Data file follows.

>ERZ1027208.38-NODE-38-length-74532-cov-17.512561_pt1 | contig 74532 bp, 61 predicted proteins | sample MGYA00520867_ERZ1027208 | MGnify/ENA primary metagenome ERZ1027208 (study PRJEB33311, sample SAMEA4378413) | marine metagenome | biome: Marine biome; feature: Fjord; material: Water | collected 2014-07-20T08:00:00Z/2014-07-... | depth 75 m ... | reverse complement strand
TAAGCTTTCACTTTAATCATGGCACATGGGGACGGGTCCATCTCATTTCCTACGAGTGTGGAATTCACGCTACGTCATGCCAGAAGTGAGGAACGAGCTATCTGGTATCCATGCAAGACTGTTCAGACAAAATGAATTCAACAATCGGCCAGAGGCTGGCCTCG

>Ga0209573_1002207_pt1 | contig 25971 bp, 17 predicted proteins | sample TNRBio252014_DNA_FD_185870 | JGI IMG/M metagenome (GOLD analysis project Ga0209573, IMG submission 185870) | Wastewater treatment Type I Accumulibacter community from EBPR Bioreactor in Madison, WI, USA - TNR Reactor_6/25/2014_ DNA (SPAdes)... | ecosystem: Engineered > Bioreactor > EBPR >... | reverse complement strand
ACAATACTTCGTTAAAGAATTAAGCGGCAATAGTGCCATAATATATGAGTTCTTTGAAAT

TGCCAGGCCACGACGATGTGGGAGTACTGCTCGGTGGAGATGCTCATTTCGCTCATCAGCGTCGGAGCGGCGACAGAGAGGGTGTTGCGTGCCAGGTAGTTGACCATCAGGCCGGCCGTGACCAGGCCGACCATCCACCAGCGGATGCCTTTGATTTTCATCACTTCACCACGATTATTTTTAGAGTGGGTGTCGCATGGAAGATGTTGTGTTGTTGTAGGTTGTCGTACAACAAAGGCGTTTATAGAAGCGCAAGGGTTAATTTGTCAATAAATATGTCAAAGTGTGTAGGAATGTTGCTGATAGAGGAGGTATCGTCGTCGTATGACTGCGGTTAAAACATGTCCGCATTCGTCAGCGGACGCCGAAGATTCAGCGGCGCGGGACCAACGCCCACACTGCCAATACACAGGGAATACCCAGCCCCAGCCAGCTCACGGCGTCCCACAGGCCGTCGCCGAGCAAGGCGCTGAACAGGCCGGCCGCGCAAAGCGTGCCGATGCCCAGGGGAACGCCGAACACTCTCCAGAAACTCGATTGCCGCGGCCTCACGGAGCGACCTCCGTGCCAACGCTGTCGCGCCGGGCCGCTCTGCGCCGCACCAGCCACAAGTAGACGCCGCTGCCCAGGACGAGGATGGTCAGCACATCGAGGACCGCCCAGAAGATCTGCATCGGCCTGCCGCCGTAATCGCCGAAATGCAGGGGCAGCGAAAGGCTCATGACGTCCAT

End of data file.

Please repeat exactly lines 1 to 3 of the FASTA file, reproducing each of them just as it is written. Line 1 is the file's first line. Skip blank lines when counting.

>ERZ1027208.38-NODE-38-length-74532-cov-17.512561_pt1 | contig 74532 bp, 61 predicted proteins | sample MGYA00520867_ERZ1027208 | MGnify/ENA primary metagenome ERZ1027208 (study PRJEB33311, sample SAMEA4378413) | marine metagenome | biome: Marine biome; feature: Fjord; material: Water | collected 2014-07-20T08:00:00Z/2014-07-... | depth 75 m ... | reverse complement strand
TAAGCTTTCACTTTAATCATGGCACATGGGGACGGGTCCATCTCATTTCCTACGAGTGTGGAATTCACGCTACGTCATGCCAGAAGTGAGGAACGAGCTATCTGGTATCCATGCAAGACTGTTCAGACAAAATGAATTCAACAATCGGCCAGAGGCTGGCCTCG

>Ga0209573_1002207_pt1 | contig 25971 bp, 17 predicted proteins | sample TNRBio252014_DNA_FD_185870 | JGI IMG/M metagenome (GOLD analysis project Ga0209573, IMG submission 185870) | Wastewater treatment Type I Accumulibacter community from EBPR Bioreactor in Madison, WI, USA - TNR Reactor_6/25/2014_ DNA (SPAdes)... | ecosystem: Engineered > Bioreactor > EBPR >... | reverse complement strand